Dan had refused to fight the battle God had called them to. And it was not that they were committed to peace, but because they were dedicated to ease of life. In the song of Deborah, she asked, "Why did Dan stay in ships?" (i.e. stay at ease?) (5:17). It was because ease was what they were looking for.1

And so, all these characters, tell us something about Israel then, and also about the condition of humanity.

Some applications for us

(a) Man-made religion and self-serving “service”

So we don’t have tiny tabernacles in our flats. But there are other ways that our worship becomes man- made, convenient, and isolated.

Our minds and hearts are so susceptible to worship that is not God-centered. When we think of idolatry, this isn’t just things like sports, cars and careers. Our idols can look spiritual, and they can be approved by society. They can be things like church attendance, good deeds, a particularly spiritual friend, our spouse or children.

We have to be careful of ritual, routine, performance and self-invention, especially if they replace truth, obedience and holiness. We must evaluate our own worship, our own involvement with God. Whenever we look to anything or anyone other than God Himself, we, like Micah, are looking at idols.

If our worship can become skewed, then our service can also become warped. Like the Levite, we may fail to be content with who we are and use service to selfish ends.

(b) Taking the easy route

So we’ve decided- right, out with idols in our lifes. Let’s see.. which ones?

In wrestling with our idols, we are rooting out the deeply entrenched habits and patterns that hold us captive. God has promised us the victory- just as He did the Danites- but we still have to do the work. And perhaps, like the Danites, we’d prefer to tackle what’s easy, and use that as a trophy victory.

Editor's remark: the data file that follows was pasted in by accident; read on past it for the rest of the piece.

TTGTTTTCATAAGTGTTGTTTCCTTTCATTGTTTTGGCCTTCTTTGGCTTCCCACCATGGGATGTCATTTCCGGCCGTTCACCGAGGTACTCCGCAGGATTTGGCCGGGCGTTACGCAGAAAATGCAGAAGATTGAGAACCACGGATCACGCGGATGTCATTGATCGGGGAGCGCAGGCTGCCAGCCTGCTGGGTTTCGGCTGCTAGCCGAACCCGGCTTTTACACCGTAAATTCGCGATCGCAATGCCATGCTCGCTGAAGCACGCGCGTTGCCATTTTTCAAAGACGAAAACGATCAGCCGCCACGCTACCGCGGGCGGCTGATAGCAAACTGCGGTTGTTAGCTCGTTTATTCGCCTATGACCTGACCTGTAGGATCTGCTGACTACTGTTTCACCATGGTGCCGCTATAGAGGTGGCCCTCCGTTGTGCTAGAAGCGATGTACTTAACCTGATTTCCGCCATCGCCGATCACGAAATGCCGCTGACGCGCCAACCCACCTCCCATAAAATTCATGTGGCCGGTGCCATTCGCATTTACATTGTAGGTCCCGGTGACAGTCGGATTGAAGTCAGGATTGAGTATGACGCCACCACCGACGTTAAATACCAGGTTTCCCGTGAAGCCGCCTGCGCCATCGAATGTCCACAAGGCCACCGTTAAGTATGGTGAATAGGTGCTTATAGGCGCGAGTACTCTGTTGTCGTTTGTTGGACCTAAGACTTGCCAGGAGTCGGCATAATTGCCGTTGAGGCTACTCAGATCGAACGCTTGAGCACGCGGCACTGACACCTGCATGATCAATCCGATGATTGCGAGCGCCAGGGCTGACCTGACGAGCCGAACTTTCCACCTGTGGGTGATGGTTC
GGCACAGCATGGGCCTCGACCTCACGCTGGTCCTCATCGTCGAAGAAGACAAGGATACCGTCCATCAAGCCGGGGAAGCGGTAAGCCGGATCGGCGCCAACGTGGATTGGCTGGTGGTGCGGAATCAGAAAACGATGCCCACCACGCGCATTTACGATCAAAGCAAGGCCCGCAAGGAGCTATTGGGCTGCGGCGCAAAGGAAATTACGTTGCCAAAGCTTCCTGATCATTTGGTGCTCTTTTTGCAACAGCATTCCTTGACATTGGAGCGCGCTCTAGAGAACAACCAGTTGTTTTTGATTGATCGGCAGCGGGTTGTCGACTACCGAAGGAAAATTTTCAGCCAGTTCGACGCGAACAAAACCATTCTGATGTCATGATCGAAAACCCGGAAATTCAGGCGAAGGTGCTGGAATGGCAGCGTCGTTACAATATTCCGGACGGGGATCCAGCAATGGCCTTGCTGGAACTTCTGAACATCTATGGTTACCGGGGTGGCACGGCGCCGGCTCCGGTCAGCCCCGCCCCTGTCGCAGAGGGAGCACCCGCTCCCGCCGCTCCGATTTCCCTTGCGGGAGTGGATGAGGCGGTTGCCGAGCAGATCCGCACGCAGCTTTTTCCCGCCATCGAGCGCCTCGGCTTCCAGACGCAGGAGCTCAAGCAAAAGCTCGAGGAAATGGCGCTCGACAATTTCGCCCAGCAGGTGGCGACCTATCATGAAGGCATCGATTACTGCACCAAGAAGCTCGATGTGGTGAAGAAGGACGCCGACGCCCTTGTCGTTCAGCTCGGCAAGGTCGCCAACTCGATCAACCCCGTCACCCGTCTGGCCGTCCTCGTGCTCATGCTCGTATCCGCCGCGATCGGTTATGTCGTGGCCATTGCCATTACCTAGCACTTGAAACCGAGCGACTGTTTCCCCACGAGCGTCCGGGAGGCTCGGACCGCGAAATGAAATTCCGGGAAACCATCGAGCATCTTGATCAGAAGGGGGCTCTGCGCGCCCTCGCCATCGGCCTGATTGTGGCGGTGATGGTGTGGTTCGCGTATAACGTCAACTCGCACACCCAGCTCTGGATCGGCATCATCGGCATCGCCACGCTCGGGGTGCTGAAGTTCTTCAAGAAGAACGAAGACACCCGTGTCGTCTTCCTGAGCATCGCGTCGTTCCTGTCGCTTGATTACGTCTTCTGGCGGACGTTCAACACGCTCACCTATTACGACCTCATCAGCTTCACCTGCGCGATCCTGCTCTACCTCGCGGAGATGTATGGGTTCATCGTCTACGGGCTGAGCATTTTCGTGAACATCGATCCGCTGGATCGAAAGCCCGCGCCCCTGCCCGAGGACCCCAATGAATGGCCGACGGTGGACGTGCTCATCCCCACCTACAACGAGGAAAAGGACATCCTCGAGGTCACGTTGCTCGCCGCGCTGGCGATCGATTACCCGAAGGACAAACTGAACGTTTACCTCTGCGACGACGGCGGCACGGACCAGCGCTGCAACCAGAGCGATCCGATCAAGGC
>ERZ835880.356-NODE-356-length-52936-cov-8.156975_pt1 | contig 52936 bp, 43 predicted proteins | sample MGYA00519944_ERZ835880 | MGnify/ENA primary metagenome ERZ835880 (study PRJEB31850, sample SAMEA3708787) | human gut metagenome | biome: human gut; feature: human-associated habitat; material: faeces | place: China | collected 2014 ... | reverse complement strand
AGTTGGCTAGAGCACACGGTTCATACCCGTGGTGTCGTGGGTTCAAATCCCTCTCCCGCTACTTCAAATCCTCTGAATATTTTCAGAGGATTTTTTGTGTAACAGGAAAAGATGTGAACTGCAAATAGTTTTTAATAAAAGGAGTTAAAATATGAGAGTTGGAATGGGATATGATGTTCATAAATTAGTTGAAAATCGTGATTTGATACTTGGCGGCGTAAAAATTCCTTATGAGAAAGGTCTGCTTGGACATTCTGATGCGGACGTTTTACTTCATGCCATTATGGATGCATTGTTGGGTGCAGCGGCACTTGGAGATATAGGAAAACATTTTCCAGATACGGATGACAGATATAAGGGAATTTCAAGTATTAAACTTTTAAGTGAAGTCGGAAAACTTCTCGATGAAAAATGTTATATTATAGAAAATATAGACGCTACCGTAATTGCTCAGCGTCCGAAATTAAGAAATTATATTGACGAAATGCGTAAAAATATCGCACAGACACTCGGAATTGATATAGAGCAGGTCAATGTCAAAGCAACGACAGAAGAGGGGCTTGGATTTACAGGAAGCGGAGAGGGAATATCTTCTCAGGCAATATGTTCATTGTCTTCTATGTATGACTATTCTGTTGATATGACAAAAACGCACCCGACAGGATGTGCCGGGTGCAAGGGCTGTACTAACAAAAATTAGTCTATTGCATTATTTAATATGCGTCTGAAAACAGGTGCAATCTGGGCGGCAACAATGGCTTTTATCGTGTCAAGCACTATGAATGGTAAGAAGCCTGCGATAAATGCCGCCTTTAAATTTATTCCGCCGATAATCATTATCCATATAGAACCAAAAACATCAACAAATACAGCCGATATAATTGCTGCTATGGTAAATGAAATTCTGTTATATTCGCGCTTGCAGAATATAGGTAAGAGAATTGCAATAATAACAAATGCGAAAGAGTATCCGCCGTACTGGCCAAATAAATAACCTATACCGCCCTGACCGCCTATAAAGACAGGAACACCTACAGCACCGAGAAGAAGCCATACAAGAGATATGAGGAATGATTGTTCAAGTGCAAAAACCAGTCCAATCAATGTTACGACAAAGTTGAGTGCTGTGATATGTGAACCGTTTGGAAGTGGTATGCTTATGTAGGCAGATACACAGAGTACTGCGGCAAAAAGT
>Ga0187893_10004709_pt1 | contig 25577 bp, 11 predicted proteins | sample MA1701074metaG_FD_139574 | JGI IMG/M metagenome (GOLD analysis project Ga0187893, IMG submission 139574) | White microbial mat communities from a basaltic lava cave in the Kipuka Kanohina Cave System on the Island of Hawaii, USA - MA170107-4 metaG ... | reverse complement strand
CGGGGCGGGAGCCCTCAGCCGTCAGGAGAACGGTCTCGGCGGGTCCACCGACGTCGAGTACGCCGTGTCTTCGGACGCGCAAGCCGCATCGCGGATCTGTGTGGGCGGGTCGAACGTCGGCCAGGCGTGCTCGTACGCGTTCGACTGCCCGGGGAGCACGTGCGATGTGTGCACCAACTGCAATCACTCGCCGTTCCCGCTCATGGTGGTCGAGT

It’s good to not use bad language, but better to stop gossiping. It’s good to avoid questionable books and films, but better-and harder- to purify our thoughts. It’s good to donate money, but better- and harder- to not to long for more (greed).

One writer says this about Americans, but it could well apply to us: "There is no greater danger faced by North American Christians than the love of ease. It is so tempting to carve out a Laish for ourselves -- a quiet little island of peace where we can live in affluence and forget all about the needy world outside, and the enemies of the gospel, and the radical claims of Jesus Christ on our lives. Why fight when we can sleep? Why sacrifice when we can settle down?"

Sometimes, we need to take the cities and fight the battles we feel we cannot win. It is then we will experience the surpassing greatness of his power at work in us.

Where are we now?

And how do we do this? How do we root out idols, how do we fight the hard battles God has intended for us? The “how” is also the “why”.